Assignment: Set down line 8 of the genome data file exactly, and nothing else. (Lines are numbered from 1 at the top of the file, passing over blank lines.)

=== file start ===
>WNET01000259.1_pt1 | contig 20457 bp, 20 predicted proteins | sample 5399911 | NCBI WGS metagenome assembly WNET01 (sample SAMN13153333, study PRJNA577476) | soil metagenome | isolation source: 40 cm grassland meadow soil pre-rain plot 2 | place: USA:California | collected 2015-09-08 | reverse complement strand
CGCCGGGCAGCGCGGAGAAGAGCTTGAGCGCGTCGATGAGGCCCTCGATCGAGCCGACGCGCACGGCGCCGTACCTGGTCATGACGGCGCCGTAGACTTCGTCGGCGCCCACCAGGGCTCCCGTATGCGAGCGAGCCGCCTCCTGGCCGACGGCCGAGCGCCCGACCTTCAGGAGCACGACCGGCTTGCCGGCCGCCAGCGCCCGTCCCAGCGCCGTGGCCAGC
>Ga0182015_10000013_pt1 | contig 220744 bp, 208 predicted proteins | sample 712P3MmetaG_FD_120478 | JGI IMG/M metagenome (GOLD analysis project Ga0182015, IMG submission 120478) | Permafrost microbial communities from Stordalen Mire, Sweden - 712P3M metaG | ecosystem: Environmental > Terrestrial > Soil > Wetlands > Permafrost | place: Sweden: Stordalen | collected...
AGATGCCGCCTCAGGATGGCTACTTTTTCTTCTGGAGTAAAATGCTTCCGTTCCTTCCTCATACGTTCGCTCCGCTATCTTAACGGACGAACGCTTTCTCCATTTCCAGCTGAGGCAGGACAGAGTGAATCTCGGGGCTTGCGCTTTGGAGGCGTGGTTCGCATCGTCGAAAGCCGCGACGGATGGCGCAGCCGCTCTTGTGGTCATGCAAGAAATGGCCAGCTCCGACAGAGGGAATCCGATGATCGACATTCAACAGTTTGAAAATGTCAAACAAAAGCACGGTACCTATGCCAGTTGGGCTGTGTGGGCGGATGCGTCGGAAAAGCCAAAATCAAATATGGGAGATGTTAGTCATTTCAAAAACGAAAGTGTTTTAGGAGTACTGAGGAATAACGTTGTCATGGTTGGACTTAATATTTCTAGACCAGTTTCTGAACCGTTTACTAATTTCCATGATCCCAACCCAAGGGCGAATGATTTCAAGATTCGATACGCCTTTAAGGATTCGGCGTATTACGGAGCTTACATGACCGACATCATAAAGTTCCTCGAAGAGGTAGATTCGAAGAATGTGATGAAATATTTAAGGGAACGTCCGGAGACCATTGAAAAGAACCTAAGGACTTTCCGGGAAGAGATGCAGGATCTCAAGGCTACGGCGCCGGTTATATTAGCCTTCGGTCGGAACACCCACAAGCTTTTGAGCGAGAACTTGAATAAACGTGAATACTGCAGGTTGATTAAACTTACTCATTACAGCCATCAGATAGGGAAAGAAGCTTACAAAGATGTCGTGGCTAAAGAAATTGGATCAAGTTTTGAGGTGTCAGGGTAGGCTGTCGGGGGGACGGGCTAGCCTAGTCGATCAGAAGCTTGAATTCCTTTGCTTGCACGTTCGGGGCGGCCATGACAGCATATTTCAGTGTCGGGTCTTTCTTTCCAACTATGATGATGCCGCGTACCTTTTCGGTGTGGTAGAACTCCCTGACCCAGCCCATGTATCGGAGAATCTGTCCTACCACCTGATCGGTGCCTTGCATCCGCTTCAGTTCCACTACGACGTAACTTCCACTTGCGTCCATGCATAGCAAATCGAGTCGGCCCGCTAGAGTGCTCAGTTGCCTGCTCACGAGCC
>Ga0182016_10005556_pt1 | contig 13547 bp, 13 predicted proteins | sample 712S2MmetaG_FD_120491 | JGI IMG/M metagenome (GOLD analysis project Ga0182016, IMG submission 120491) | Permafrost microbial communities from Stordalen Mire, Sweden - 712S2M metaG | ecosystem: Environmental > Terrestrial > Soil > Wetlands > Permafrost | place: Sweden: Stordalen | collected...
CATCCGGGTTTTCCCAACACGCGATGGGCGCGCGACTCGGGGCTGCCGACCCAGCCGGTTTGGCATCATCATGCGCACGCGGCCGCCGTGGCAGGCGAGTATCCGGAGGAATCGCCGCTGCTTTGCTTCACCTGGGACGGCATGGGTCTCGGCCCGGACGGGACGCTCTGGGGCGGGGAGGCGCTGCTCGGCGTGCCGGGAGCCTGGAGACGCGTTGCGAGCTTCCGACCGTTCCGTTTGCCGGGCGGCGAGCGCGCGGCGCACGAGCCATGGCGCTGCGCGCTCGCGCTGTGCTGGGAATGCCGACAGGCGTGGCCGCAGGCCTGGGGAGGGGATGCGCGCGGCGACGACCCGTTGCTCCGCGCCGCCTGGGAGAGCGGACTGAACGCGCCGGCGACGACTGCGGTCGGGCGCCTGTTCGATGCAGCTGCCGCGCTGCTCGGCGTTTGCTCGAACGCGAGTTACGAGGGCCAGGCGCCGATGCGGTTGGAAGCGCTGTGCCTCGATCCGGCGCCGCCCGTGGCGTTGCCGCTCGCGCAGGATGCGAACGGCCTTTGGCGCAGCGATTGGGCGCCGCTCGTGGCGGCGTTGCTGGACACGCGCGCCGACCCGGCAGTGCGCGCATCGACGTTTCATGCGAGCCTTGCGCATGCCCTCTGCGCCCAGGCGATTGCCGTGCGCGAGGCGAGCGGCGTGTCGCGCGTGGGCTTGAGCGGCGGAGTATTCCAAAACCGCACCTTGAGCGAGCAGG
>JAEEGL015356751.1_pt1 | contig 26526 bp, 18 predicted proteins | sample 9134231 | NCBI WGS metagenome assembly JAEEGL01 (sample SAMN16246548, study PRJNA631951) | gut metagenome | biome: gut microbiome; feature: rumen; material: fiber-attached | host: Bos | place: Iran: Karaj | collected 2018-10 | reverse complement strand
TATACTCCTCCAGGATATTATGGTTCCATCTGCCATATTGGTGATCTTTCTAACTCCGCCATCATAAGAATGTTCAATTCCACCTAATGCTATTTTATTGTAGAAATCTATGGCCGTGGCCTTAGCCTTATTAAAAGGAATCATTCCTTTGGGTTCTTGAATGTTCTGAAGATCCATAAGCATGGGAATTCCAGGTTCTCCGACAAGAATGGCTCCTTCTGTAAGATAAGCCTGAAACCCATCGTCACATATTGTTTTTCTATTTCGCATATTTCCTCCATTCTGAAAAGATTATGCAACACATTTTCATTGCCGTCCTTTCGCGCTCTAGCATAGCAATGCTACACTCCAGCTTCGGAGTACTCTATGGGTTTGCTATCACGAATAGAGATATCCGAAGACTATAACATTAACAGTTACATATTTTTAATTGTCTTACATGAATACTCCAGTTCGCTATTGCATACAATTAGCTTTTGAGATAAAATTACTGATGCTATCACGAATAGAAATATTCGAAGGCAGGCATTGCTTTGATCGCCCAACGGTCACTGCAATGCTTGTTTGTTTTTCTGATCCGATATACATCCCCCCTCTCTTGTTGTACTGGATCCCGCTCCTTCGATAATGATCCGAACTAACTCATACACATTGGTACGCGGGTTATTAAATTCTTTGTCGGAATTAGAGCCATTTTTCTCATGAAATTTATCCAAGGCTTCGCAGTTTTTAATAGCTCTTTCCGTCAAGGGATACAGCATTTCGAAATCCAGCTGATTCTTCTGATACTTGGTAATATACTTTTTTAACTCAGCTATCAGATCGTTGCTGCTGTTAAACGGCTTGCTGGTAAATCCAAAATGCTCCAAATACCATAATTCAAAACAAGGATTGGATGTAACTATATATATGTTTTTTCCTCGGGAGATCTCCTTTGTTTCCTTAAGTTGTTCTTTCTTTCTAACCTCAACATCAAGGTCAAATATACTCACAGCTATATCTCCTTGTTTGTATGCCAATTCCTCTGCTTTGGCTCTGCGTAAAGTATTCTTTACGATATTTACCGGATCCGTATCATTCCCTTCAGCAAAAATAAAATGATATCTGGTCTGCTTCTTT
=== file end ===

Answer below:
TATACTCCTCCAGGATATTATGGTTCCATCTGCCATATTGGTGATCTTTCTAACTCCGCCATCATAAGAATGTTCAATTCCACCTAATGCTATTTTATTGTAGAAATCTATGGCCGTGGCCTTAGCCTTATTAAAAGGAATCATTCCTTTGGGTTCTTGAATGTTCTGAAGATCCATAAGCATGGGAATTCCAGGTTCTCCGACAAGAATGGCTCCTTCTGTAAGATAAGCCTGAAACCCATCGTCACATATTGTTTTTCTATTTCGCATATTTCCTCCATTCTGAAAAGATTATGCAACACATTTTCATTGCCGTCCTTTCGCGCTCTAGCATAGCAATGCTACACTCCAGCTTCGGAGTACTCTATGGGTTTGCTATCACGAATAGAGATATCCGAAGACTATAACATTAACAGTTACATATTTTTAATTGTCTTACATGAATACTCCAGTTCGCTATTGCATACAATTAGCTTTTGAGATAAAATTACTGATGCTATCACGAATAGAAATATTCGAAGGCAGGCATTGCTTTGATCGCCCAACGGTCACTGCAATGCTTGTTTGTTTTTCTGATCCGATATACATCCCCCCTCTCTTGTTGTACTGGATCCCGCTCCTTCGATAATGATCCGAACTAACTCATACACATTGGTACGCGGGTTATTAAATTCTTTGTCGGAATTAGAGCCATTTTTCTCATGAAATTTATCCAAGGCTTCGCAGTTTTTAATAGCTCTTTCCGTCAAGGGATACAGCATTTCGAAATCCAGCTGATTCTTCTGATACTTGGTAATATACTTTTTTAACTCAGCTATCAGATCGTTGCTGCTGTTAAACGGCTTGCTGGTAAATCCAAAATGCTCCAAATACCATAATTCAAAACAAGGATTGGATGTAACTATATATATGTTTTTTCCTCGGGAGATCTCCTTTGTTTCCTTAAGTTGTTCTTTCTTTCTAACCTCAACATCAAGGTCAAATATACTCACAGCTATATCTCCTTGTTTGTATGCCAATTCCTCTGCTTTGGCTCTGCGTAAAGTATTCTTTACGATATTTACCGGATCCGTATCATTCCCTTCAGCAAAAATAAAATGATATCTGGTCTGCTTCTTT